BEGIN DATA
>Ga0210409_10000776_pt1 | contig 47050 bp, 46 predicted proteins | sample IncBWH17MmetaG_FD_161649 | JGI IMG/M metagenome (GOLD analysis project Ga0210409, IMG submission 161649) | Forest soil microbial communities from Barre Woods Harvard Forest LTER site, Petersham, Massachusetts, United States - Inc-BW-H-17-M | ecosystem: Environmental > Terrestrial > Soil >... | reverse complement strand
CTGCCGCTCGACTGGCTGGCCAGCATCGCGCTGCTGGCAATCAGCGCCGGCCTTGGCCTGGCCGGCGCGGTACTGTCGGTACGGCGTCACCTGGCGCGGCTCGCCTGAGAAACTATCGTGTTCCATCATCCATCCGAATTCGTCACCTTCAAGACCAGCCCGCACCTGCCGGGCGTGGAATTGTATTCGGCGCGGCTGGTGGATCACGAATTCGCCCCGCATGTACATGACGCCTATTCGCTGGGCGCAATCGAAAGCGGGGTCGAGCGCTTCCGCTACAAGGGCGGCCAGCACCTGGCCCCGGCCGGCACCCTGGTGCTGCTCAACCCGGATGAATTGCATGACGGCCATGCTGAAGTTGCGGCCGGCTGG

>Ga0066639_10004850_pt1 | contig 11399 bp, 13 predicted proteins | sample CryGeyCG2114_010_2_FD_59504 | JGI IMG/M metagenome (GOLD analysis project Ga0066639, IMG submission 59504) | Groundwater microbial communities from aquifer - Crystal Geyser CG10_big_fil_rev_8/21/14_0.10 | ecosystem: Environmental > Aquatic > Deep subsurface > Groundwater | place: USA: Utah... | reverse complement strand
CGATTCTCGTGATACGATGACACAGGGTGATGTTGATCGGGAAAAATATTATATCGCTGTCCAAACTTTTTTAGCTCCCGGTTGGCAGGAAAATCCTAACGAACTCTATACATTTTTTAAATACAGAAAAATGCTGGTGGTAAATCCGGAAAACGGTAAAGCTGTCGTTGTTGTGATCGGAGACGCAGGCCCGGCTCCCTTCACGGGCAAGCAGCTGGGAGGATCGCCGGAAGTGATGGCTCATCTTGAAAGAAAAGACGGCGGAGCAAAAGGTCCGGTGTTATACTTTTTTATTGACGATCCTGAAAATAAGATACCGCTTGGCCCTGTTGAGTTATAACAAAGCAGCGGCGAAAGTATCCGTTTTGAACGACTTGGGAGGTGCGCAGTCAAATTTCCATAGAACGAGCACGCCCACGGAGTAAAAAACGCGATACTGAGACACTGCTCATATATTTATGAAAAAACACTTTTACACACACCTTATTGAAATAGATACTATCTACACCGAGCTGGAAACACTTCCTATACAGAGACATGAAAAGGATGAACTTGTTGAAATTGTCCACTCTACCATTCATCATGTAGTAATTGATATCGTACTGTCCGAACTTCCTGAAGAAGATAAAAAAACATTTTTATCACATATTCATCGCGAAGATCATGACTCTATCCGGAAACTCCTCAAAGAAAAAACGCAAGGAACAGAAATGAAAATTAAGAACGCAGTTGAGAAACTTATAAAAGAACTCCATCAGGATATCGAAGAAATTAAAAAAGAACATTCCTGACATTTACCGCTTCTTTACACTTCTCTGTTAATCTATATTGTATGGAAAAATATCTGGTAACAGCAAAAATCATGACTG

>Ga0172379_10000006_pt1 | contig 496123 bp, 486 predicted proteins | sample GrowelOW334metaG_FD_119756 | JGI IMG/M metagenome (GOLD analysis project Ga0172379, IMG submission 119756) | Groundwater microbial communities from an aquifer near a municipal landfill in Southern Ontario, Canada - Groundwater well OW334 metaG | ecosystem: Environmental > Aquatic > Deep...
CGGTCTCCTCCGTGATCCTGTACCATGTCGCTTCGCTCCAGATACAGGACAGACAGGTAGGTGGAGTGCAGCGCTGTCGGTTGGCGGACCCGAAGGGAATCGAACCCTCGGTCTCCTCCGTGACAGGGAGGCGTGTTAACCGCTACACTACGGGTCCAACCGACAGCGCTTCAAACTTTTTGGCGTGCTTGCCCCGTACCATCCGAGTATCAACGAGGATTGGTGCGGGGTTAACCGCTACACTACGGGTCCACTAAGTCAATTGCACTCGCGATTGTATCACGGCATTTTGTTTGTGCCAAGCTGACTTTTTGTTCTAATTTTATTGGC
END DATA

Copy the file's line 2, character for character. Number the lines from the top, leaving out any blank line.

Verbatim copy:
CTGCCGCTCGACTGGCTGGCCAGCATCGCGCTGCTGGCAATCAGCGCCGGCCTTGGCCTGGCCGGCGCGGTACTGTCGGTACGGCGTCACCTGGCGCGGCTCGCCTGAGAAACTATCGTGTTCCATCATCCATCCGAATTCGTCACCTTCAAGACCAGCCCGCACCTGCCGGGCGTGGAATTGTATTCGGCGCGGCTGGTGGATCACGAATTCGCCCCGCATGTACATGACGCCTATTCGCTGGGCGCAATCGAAAGCGGGGTCGAGCGCTTCCGCTACAAGGGCGGCCAGCACCTGGCCCCGGCCGGCACCCTGGTGCTGCTCAACCCGGATGAATTGCATGACGGCCATGCTGAAGTTGCGGCCGGCTGG